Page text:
The 7 parenting styles that are popular at the moment - which do you relate to and how is it impacting your kids?

 Parenting styles illustrated by parent and child laughing.
Parenting styles illustrated by parent and child laughing.

Ever wonder what your parenting style is? Some parents research and choose, others fall into a category based on their upbringing - whether they realise it or not.

When it comes to raising a child, after you've survived matrescence and kept a tiny human alive, the level of parenting kicks up a notch. And, there is certainly no one specific way to do it that is strictly right or wrong, which is why so many different parenting styles exist. Such as gentle parenting.

Every parent has the freedom to adopt the parenting style they believe is most effective, in both disciplining their child and helping shape them into the best version of themselves that they can be. Although there is a vast number of parenting styles that have a lot of conflicting qualities, there are some that also share many commonalities. These similarities allow us to identify parenting styles as falling within certain groups.

Scroll down to learn about the seven different groups of parenting styles and see where you fit on the parenting spectrum...

Parenting styles

  1. Attachment parenting

  2. Permissive parenting

  3. Tiger parenting

  4. Helicopter parenting

  5. Therapeutic parenting

  6. Gentle parenting

  7. Authoritative parenting

Attachment parenting

Attachment parenting is a style of parenting that focuses on the physical closeness between parent and child as an imperative for an infants’ emotional security.

It is based on a theory that suggests babies and children need emotional and physical closeness to their parent to develop into stable adults.

Attachment methods include avoiding all negative thoughts about pregnancy, breastfeeding, and using nurturing touch by engaging in co-sleeping and joint baths with your child, as well as carrying them in front-facing baby carriers.

Permissive parenting

Permissive parenting is one of the most lenient parenting styles, whereby parents avoid all confrontation and punishment with their children by refusing to set ground rules.

Permissive parents are more concerned with being seen as their kid’s friend rather than an authoritative figure, and they tend to form a strong bond with their children.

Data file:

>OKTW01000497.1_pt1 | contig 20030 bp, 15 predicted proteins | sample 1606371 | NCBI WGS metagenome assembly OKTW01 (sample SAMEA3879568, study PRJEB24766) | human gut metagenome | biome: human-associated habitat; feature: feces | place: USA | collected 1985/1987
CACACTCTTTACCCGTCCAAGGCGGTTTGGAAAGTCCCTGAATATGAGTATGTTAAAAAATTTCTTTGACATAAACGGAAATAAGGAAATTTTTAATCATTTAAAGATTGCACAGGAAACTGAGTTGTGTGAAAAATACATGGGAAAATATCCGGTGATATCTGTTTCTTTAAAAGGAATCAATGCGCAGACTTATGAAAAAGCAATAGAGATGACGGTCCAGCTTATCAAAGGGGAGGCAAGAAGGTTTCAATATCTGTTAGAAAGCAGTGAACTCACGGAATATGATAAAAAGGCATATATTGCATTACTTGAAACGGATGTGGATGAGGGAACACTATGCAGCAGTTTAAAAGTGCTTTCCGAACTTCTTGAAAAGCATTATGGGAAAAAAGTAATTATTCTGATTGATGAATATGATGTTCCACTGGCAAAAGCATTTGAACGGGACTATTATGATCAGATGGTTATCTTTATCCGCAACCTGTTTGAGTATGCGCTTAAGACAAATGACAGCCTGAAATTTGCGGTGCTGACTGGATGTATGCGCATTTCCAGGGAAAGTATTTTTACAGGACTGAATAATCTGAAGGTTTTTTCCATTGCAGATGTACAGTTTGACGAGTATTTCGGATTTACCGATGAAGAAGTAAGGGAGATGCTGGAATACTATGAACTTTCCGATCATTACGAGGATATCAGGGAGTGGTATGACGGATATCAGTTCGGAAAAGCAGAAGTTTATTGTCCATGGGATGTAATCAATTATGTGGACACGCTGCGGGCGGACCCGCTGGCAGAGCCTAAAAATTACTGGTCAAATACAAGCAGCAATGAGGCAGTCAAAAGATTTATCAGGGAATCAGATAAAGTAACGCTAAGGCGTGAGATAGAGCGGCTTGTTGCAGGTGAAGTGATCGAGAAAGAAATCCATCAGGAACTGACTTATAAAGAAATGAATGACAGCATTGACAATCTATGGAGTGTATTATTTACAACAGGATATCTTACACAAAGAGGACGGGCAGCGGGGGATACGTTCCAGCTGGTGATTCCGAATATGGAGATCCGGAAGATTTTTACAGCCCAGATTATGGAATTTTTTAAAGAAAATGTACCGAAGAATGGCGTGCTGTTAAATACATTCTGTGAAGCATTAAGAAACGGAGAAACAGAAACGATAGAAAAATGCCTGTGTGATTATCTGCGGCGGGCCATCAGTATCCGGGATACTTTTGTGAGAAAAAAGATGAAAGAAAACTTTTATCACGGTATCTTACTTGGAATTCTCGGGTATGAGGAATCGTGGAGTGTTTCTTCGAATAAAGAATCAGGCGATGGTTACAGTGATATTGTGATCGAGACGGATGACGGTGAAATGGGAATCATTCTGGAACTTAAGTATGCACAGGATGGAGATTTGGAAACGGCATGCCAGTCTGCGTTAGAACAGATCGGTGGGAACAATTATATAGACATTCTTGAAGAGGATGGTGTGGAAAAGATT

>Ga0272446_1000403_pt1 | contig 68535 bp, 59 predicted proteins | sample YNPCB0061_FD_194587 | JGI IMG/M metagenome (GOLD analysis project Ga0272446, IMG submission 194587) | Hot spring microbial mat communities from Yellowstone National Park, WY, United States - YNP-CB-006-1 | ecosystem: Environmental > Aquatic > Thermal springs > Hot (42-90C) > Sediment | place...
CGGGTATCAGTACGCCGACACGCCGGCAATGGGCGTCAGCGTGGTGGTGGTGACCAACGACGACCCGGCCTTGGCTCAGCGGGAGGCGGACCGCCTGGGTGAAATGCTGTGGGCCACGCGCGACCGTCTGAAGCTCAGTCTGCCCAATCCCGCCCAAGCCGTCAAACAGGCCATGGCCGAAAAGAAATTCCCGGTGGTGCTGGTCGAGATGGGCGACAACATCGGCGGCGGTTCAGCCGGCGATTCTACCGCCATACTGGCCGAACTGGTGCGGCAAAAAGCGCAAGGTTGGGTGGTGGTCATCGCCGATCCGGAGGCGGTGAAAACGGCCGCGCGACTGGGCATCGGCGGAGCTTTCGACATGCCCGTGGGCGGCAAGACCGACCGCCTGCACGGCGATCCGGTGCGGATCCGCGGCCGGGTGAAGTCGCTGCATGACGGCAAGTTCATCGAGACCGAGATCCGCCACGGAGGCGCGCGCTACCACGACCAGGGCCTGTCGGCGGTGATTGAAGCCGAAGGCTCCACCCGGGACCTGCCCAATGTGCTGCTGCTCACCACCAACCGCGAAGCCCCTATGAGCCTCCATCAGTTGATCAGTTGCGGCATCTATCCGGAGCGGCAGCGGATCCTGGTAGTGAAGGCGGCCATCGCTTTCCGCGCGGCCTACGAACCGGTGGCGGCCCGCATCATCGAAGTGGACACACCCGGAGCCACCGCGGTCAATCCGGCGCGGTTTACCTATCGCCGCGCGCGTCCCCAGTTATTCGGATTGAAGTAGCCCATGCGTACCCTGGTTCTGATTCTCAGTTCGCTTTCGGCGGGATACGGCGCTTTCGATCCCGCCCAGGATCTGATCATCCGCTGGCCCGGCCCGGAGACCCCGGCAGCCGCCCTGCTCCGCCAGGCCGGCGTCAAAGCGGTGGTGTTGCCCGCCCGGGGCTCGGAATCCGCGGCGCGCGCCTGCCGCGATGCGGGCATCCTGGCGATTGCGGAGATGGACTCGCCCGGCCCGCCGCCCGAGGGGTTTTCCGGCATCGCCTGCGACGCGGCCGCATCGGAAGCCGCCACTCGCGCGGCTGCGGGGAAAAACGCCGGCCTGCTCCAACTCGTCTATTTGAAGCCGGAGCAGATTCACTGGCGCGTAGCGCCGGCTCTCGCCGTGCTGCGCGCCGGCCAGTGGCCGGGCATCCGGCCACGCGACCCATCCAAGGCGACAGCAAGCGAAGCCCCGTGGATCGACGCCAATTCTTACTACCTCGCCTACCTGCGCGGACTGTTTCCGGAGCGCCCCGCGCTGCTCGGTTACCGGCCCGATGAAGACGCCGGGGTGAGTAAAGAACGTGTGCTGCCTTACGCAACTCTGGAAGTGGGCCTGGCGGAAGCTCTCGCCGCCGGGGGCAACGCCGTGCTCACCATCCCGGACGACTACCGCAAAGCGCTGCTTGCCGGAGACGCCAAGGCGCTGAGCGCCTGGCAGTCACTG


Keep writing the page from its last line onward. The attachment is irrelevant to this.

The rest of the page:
Although permissive parents form a very strong bond with their offspring, children may exhibit more behavioural problems later on in life, as they don’t appreciate authority or rules.

There's lots to say on permissive parenting so take a look at our more detailed article.

parenting styles
parenting styles

Tiger parenting

Tiger parenting refers to one of the authoritarian parenting styles favoured largely in families of Asian heritage.

Tiger parents demand that children follow a gruelling schedule of intensive studying and extra-curricular activities, particularly in high-earning, in-demand occupations such as law and medicine, then measure their children’s success by these achievements.

This style of parenting may allow children to become more productive, motivated and responsible. Critics believe, however, that this approach stifles the true creativity and individuality of children, as they’re given very little room to pursue their own interests and make their own choices.

We dig a little deeper into this style over on our tiger parenting article.

Helicopter parenting

The term ‘helicopter parent’ was first used in Parents & Teenagers, a book written in 1969 by Dr. Haim Ginott. It is used to describe parents who hover over their children like a helicopter and is ‘overly involved’ in their lives.

Experts tend to believe that in almost every case, helicopter parents are acting out of love and a desire to do the best for their child – however, they just take it a little too far.